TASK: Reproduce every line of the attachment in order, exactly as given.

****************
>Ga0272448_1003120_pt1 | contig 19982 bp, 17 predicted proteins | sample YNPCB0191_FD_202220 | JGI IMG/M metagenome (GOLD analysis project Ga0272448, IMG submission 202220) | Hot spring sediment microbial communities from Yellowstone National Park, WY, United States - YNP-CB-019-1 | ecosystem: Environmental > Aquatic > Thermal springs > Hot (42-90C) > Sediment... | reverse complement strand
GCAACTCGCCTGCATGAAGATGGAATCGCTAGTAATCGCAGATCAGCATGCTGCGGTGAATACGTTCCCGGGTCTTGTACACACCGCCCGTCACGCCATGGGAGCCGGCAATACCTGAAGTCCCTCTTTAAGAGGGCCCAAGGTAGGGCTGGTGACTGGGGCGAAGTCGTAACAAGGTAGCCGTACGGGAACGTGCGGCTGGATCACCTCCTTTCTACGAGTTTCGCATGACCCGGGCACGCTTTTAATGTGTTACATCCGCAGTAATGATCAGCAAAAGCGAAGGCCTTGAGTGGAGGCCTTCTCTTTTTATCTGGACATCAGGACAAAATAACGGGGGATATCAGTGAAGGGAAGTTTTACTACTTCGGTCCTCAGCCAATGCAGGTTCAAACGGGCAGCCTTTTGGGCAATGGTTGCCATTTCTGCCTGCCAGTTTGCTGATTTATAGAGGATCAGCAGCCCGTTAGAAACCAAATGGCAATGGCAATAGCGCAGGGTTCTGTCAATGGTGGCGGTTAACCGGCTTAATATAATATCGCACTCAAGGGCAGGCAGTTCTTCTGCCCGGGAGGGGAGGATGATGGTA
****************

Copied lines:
>Ga0272448_1003120_pt1 | contig 19982 bp, 17 predicted proteins | sample YNPCB0191_FD_202220 | JGI IMG/M metagenome (GOLD analysis project Ga0272448, IMG submission 202220) | Hot spring sediment microbial communities from Yellowstone National Park, WY, United States - YNP-CB-019-1 | ecosystem: Environmental > Aquatic > Thermal springs > Hot (42-90C) > Sediment... | reverse complement strand
GCAACTCGCCTGCATGAAGATGGAATCGCTAGTAATCGCAGATCAGCATGCTGCGGTGAATACGTTCCCGGGTCTTGTACACACCGCCCGTCACGCCATGGGAGCCGGCAATACCTGAAGTCCCTCTTTAAGAGGGCCCAAGGTAGGGCTGGTGACTGGGGCGAAGTCGTAACAAGGTAGCCGTACGGGAACGTGCGGCTGGATCACCTCCTTTCTACGAGTTTCGCATGACCCGGGCACGCTTTTAATGTGTTACATCCGCAGTAATGATCAGCAAAAGCGAAGGCCTTGAGTGGAGGCCTTCTCTTTTTATCTGGACATCAGGACAAAATAACGGGGGATATCAGTGAAGGGAAGTTTTACTACTTCGGTCCTCAGCCAATGCAGGTTCAAACGGGCAGCCTTTTGGGCAATGGTTGCCATTTCTGCCTGCCAGTTTGCTGATTTATAGAGGATCAGCAGCCCGTTAGAAACCAAATGGCAATGGCAATAGCGCAGGGTTCTGTCAATGGTGGCGGTTAACCGGCTTAATATAATATCGCACTCAAGGGCAGGCAGTTCTTCTGCCCGGGAGGGGAGGATGATGGTA